Wall St slides as labor market data fuels Fed concern

  • Procter & Gamble tumbles after commodity price pressure warning
  • Netflix down ahead of quarterly results
  • Dow down 0.76%, S&P 500 down 0.76%, Nasdaq down 0.96%

NEW YORK, Jan 19 (Reuters) – U.S. stock indexes closed lower on Thursday after data indicating a tight labor market rekindled fears the Federal Reserve will continue its aggressive rate-hike path that could drag the economy down. in a recession.

A Labor Department report showed weekly jobless claims were below expectations, indicating that the labor market remains strong despite the Fed’s efforts to stifle demand for workers.

Expectations that the central bank would further reduce the scale of its interest rate hikes when it announces policy next month were not changed by the report.

Investors have been looking for signs of weakness in the labor market as a key ingredient needed for the Fed to start easing its policy tightening measures.

Unemployment benefit claims

Other data showed manufacturing activity in the Mid-Atlantic region subdued again in January, while Commerce Department data confirmed the housing market slump persisted.

“What we’re seeing is the market bottoming out in uncertainty so the news has less of an effect and what we’re seeing today is really just a continuation of that.” , said Brad McMillan, chief investment officer of the Commonwealth Financial Network. , an independent broker in Waltham, Massachusetts.

“The fact that we’re not seeing more of a reaction indicates that a lot of bad news is out there.”

The Dow Jones Industrial Average (.DJI) fell 252.4 points, or 0.76%, to 33,044.56, the S&P 500 (.SPX) lost 30.01 points, or 0.76%, to 3,898.85 and the Nasdaq Composite (.IXIC) fell 104.74 points, or 0.96%, to 10,852.27.

Traders work at the post where Carvana Co. trades on the floor of the New York Stock Exchange (NYSE) in New York, U.S., December 7, 2022. REUTERS/Brendan McDermid

Recent comments from Fed officials continue to underscore the disconnect between the central bank’s view on its terminal rate and market expectations.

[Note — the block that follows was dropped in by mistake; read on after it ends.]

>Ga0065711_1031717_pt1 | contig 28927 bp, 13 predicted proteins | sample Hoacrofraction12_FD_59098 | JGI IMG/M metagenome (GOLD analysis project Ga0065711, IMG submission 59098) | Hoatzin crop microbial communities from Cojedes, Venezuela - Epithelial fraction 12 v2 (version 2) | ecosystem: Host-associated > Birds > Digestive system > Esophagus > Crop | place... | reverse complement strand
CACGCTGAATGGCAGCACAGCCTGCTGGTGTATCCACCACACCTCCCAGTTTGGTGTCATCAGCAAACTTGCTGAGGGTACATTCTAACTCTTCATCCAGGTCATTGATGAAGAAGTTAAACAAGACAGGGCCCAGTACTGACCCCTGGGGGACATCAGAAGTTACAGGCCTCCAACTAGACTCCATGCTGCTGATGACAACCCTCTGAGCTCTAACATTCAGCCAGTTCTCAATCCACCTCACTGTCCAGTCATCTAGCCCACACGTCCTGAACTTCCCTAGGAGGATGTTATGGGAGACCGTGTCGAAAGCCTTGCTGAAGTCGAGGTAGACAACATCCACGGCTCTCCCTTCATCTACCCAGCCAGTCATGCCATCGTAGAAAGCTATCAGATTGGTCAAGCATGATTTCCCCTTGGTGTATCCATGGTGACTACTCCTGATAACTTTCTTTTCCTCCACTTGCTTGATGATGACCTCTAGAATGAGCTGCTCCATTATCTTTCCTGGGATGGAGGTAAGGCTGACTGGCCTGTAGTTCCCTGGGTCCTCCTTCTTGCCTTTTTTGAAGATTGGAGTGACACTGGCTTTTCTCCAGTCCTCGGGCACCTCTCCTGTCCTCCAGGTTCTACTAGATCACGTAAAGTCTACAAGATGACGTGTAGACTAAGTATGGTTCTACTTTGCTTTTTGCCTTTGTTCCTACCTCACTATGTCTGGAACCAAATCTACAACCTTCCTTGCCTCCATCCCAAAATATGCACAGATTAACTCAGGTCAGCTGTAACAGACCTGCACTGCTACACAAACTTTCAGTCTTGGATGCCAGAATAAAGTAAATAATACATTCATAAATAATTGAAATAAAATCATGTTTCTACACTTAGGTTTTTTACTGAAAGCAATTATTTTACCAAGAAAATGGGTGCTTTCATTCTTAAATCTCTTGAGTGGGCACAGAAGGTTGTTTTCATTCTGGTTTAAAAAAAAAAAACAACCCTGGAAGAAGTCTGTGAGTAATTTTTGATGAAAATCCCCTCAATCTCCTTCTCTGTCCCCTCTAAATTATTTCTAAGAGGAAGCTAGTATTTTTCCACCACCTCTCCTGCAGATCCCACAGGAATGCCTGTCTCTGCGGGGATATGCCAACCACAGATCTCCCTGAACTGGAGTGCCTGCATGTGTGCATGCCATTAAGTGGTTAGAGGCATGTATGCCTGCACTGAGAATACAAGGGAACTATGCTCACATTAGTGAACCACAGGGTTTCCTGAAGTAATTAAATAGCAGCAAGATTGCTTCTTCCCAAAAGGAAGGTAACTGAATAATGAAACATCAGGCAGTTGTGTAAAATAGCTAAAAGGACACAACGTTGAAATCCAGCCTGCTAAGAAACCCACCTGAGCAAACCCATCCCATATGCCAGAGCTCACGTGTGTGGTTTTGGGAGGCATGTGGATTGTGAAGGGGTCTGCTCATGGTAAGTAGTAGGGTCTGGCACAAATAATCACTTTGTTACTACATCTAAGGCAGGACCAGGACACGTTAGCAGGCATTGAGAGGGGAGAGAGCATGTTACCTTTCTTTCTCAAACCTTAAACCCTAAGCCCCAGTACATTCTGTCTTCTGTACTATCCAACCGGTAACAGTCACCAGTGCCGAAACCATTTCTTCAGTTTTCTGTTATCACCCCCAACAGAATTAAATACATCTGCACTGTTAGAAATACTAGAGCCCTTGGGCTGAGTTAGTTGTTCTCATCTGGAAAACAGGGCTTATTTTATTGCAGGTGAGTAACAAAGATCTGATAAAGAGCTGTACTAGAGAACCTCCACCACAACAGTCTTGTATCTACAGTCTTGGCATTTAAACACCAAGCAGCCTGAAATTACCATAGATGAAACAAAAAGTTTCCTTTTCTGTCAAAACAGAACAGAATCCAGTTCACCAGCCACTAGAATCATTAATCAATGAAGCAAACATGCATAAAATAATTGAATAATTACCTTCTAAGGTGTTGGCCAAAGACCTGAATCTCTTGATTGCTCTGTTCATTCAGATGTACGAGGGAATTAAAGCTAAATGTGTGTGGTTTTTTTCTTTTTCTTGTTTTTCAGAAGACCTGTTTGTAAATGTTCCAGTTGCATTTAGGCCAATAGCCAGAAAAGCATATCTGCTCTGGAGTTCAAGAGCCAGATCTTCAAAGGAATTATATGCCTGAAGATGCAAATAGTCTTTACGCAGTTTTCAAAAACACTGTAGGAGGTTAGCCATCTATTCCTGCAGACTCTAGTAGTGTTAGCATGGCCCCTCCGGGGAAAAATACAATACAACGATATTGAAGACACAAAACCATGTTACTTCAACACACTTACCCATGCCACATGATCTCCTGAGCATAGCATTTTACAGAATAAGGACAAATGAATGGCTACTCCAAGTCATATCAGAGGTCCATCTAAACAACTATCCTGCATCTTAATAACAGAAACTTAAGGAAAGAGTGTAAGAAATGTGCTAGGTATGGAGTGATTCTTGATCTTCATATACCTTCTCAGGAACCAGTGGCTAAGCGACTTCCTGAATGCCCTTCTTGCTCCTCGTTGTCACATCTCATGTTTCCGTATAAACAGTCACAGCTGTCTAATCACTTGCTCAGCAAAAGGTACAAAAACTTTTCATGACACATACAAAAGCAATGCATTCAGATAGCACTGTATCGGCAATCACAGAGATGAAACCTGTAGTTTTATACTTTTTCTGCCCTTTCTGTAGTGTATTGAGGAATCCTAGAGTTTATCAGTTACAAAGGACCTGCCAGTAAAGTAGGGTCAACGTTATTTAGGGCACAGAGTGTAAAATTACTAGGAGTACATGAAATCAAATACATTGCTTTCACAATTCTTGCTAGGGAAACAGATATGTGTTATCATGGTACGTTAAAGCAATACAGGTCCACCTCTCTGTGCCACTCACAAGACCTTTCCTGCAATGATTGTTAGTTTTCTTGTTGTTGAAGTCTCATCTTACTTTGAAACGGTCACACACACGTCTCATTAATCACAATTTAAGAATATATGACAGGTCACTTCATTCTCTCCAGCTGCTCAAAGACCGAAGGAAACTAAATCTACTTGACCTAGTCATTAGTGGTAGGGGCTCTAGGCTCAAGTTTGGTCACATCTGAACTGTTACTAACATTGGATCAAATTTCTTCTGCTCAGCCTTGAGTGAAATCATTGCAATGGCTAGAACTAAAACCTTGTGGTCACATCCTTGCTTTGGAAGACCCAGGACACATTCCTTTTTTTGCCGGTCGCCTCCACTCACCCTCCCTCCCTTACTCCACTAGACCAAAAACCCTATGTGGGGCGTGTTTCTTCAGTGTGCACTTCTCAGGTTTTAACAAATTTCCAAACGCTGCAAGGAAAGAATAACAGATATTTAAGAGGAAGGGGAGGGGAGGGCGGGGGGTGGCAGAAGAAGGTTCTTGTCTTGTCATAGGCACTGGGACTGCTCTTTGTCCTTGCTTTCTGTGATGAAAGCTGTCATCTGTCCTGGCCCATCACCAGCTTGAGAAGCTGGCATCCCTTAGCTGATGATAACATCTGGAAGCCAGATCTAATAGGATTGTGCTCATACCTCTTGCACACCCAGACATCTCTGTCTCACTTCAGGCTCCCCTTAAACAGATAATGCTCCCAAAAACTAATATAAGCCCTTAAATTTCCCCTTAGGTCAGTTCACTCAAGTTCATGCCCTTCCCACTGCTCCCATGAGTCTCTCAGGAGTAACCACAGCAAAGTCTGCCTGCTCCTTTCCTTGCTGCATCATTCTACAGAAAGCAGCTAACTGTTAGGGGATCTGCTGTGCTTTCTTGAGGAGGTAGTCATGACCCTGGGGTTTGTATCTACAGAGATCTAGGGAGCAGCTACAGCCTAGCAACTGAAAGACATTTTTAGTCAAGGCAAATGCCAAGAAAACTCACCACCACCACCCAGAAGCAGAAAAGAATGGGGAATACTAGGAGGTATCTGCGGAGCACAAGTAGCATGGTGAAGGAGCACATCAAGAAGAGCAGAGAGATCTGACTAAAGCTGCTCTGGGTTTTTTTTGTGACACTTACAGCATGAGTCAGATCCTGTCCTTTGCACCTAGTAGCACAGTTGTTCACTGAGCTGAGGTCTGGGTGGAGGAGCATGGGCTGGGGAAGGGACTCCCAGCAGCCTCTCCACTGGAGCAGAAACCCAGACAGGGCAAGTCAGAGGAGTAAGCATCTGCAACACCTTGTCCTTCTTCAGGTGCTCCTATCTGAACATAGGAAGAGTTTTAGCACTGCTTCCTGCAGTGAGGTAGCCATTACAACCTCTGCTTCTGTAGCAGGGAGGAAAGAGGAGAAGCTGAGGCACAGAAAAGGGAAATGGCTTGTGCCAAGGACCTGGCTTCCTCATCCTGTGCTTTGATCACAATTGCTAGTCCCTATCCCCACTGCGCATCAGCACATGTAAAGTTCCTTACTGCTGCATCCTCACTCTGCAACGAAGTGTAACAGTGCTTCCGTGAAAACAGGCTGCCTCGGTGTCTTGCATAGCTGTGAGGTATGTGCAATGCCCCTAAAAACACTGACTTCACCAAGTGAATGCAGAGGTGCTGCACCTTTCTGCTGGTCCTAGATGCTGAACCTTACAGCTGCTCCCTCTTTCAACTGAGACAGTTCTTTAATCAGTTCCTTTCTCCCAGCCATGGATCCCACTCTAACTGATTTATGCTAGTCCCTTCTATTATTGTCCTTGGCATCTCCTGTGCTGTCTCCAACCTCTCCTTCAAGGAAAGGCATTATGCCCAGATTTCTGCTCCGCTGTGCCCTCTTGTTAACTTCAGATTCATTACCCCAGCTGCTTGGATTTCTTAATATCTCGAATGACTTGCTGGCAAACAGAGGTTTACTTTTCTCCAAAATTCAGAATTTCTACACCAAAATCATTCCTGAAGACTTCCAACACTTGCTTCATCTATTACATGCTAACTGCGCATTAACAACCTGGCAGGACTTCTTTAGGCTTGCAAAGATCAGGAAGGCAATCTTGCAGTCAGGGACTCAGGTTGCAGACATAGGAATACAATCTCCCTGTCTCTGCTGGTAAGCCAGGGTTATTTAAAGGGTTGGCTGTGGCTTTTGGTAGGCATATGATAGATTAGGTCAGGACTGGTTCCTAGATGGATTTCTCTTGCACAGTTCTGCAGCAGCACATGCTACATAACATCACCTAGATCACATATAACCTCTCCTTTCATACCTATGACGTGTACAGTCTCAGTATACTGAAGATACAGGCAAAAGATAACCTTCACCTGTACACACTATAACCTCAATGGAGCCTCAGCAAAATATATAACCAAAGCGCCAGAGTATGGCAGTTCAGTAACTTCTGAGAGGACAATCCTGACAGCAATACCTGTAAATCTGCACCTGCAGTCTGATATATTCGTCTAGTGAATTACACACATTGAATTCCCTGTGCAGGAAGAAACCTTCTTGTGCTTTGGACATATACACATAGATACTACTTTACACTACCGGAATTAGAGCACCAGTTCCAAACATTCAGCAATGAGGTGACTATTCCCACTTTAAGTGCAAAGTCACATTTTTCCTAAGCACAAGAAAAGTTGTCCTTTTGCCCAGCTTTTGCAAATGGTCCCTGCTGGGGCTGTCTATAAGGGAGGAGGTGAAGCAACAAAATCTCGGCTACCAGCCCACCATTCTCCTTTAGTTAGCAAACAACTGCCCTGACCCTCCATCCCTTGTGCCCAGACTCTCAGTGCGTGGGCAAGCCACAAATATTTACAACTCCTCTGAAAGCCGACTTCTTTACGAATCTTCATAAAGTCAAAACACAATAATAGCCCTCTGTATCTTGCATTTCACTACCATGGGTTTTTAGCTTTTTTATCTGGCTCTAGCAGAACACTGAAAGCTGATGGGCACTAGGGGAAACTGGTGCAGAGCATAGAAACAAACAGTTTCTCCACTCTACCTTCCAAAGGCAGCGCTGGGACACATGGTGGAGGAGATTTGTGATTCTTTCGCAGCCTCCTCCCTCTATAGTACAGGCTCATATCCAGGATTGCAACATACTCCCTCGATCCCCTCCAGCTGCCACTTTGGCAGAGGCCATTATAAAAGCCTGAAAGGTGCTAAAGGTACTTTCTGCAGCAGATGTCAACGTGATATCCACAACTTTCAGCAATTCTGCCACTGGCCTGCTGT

Boston Fed President Susan Collins echoed comments from other policymakers to bolster the case for raising interest rates beyond 5%.

But stocks moved off their session lows after Fed Vice Chairman Lael Brainard said the Fed was still “probing” the level of interest rates that will be needed to control inflation.

Markets, however, see the terminal rate at 4.89% by June and have largely priced in a 25 basis point rate hike from the US central bank in February, with rate cuts in the second. half of the year. .

The S&P 500 and the Dow Jones fell for a third consecutive session, their longest streak of declines in a month.

On the earnings front, Procter & Gamble Co (PG.N) fell 2.11% after warning that raw material costs would put pressure on profits, despite its higher sales forecast for the year whole.

Analysts now expect year-over-year earnings for S&P 500 companies to decline 2.8% in the fourth quarter, Refinitiv data shows, from a 1.6% decline at the start. of the year.

Netflix Inc (NFLX.O) closed down 3.23% ahead of its expected earnings release after the closing bell on Thursday. But the stock rebounded to gain 3.33% after posting subscriber gains for the quarter and the departure of co-founder Reed Hastings as chief executive to an executive chairman role.

Falling issues outnumbered rising ones on the NYSE by a ratio of 1.49 to 1; on the Nasdaq, a 1.70-to-1 ratio favored decliners.

The S&P 500 posted 1 new 52-week high and 3 new lows; the Nasdaq Composite recorded 46 new highs and 33 new lows.

(Reporting by Chuck Mikolajczak, editing by Deepa Babington)

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